Oregon UM/UIM Case Addresses Issues of Attorney Fees and Evidence

On July 9, 2014, the Oregon Court of Appeals issued an opinion in Jones v Nava, 264 Or App 235, — P3d — (2014), analyzing  an insured’s ability to present evidence of fear and nightmares in a UM/UIM coverage case.  Overruling the trial court, the Court of Appeals held that an insured was able to present evidence of fear and nightmares resulting from a physical injuries sustained in an automobile accident.  The court also addressed an insured’s entitlement to attorney fees under ORS 742.061.  It found that if a “tender” that occurs more than six months after receipt of proof of loss—even if made before the insured files suit and is greater than the amount the insured ultimately recovers—it does not bar an insured from recovering attorney fees under the statute.

The case involved an insured that was injured in an automobile accident caused by an uninsured driver.  The insured filed a claim under her insurance policy and demanded the full UM/UIM policy limits of $25,000.  Eight months after filing the claim, the insurance company offered the insured $3,000 to settle the claim.  The insurance company eventually raised its offer to $6,000, which the insured rejected.  After receiving the increased offer, the insured filed suit.

Following court-annexed arbitration, the insured was awarded slightly more than $11,800 in damages and approximately $9,250 in attorney fees under ORS 742.061.  The insurance company appealed the arbitration award to trial de novo.  At trial, the insurance company filed a motion in limine to preclude the insured from presenting evidence that she suffered from continuing nightmares about the accident and driving in the dark.  The trial court granted the motion, reasoning that the insured’s action sounded in contract and her damages were limited by the UM/UIM statute to damages that “arise from bodily injury,” which the court found did not include the insured’s fear and nightmares.  Following trial, the jury awarded the insured about $5,850 in economic and non-economic damages.  Thereafter, the trial court awarded the insured almost $25,200 in attorney fees.  The attorney fee award was based on a rate of $300, which was 20 percent more than the attorney’s typical rate because the attorney took the case on a contingency basis.  The insurance company appealed the insured’s right to recover attorney fees and, alternatively, the amount of fees awarded by the trial court.  The insured cross-appealed the trial court’s ruling excluding evidence of continuing emotional distress and fear.

The Court of Appeals first addressed the trial court’s ruling on the insured’s ability to present evidence of her fear and nightmares.  The insured, citing the terms of the insurance policy and ORS 742.504, argued that she should have been permitted to present the evidence because it was directly related to her physical injuries.  The Court of Appeals agreed with the insured, finding that the trial court erred in its ruling.  It also determined that the error was not harmless and remanded the case to the trial court.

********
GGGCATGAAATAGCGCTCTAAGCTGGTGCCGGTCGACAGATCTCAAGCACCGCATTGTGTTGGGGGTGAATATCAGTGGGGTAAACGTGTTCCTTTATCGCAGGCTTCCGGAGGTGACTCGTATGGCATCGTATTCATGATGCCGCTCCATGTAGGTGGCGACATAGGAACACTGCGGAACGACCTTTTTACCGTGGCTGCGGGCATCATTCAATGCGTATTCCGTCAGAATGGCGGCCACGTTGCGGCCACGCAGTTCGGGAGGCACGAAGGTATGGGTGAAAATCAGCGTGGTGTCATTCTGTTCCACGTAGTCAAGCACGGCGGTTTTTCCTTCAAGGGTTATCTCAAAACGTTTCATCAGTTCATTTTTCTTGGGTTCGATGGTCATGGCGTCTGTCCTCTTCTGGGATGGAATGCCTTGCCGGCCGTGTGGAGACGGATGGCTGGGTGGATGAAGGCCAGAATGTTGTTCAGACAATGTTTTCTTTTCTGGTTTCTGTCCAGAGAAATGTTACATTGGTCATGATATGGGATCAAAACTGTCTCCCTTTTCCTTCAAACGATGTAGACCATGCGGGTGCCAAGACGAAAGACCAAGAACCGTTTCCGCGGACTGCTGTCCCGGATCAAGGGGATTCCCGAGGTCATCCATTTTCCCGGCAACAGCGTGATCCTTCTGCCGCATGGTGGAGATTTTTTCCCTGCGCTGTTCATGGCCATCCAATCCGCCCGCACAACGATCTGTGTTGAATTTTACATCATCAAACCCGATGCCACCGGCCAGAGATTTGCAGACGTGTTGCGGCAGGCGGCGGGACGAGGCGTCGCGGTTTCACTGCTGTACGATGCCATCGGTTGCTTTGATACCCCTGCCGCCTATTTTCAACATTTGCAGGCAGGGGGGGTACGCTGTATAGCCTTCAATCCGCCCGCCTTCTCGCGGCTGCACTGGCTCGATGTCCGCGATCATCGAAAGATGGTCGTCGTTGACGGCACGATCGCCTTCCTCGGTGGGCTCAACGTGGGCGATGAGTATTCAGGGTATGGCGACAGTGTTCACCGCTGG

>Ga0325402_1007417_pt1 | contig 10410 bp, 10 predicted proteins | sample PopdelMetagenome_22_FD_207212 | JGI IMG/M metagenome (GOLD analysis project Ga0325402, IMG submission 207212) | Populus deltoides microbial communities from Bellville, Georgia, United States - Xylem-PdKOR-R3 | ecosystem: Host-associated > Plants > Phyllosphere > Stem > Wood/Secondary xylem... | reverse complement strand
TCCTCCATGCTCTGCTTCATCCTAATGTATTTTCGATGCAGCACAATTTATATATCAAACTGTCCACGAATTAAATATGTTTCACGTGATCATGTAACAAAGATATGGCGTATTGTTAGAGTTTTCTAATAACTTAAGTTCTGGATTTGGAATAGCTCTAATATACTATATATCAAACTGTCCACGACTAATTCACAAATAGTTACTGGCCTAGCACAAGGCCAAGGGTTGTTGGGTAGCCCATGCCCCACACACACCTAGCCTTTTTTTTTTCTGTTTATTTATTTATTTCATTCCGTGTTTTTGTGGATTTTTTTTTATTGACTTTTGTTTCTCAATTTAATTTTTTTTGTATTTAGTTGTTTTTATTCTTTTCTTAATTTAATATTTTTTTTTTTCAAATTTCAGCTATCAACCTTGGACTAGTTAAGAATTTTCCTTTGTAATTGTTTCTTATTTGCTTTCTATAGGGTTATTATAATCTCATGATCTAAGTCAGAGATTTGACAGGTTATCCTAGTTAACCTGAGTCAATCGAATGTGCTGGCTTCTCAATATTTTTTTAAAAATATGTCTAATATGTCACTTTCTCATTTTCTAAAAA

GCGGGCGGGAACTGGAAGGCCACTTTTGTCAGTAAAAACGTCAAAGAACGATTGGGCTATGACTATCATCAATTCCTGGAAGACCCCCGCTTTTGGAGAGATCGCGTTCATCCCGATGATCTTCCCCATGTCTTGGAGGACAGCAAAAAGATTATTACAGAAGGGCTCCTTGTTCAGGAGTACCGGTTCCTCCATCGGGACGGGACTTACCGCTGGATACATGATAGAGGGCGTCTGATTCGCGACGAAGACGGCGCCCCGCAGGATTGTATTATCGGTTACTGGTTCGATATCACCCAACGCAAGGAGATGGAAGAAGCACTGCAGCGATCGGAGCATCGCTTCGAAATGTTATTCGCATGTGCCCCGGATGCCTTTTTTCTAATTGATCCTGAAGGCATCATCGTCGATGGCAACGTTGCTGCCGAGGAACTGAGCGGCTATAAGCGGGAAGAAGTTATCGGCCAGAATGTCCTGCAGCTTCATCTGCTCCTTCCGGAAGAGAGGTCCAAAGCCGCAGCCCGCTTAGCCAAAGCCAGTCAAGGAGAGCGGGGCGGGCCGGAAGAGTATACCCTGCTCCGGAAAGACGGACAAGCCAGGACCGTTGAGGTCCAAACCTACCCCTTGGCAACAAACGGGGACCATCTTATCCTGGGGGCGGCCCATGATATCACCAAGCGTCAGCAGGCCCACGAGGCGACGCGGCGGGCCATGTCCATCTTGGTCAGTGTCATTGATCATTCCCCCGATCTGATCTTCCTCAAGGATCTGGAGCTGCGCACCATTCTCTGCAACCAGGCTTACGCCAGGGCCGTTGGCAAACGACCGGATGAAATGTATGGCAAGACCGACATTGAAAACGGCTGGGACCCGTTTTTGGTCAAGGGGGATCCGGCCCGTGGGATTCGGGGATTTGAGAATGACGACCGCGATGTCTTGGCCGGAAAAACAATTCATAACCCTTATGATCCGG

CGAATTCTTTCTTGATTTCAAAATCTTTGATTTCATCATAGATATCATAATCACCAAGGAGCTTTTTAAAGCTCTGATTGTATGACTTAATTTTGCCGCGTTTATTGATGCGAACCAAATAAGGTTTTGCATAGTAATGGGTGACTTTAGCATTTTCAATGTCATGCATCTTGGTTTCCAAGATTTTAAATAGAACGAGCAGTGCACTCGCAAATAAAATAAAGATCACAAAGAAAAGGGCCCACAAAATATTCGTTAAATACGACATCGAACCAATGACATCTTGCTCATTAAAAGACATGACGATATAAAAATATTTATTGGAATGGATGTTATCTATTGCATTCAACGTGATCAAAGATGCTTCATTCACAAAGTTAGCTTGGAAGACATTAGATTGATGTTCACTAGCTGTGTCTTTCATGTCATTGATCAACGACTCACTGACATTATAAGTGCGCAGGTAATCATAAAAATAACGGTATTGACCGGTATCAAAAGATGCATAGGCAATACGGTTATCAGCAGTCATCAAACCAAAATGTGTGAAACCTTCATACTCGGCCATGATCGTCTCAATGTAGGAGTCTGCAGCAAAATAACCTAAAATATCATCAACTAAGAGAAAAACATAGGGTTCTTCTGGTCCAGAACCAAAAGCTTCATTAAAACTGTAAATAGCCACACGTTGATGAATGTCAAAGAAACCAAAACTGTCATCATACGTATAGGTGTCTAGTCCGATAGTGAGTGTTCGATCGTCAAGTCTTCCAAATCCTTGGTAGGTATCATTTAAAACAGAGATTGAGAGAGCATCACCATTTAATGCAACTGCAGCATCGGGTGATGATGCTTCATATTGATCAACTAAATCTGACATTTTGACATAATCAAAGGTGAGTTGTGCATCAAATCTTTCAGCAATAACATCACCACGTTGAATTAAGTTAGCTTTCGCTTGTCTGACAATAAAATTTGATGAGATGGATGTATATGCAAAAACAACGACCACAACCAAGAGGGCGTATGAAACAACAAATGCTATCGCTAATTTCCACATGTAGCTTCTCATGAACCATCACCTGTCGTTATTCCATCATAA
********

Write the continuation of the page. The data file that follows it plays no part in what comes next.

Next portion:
Next, the court considered the trial court’s award of attorney fees.  The insurance company argued that the insured was not entitled to attorney fees under ORS 742.061 based on its tender of $6,000 to settle the claim, which was less than was awarded by the jury.  The Court of Appeals rejected this argument because the insurance company failed to make any settlement offer within six months of receipt of the insured’s proof of loss—in effect, its tender was zero dollars—and the insured recovered more than the amount tendered within the six month period.  The court refused to consider the insurance company’s later offer of $6,000 because it occurred after the six month period lapsed.  The insurance company argued that the six month period in ORS 742.061 did not apply in this case because it made the $6,000 tender before the insured filed suit.  Citing a number of prior cases, the Court of Appeals rejected the argument on the ground that the six month period applied regardless of when the insured filed suit.

Finally, the court considered the insurance company’s challenge to the amount of attorney fees awarded by the trial court.  The parties each presented arguments regarding the timing of when “objective reasonableness” must be determined—the insurance company argued it must be assessed at the time of its $6,000, while the insured argued it must have been determined prior to trial de novo.  Instead, the Court of Appeals held that these issues should be decided on its own facts and based on consideration of the factors outlined in ORS 20.075(1) and (2).

Maloney Lauersdorf Reiner frequently represents clients facing UM/UIM insurance coverage issues and questions regarding the entitlement to and reasonableness of attorney fees under ORS 742.061.  Please contact us with any questions about this case or any other matter you see address on our Insurance Coverage Blog.

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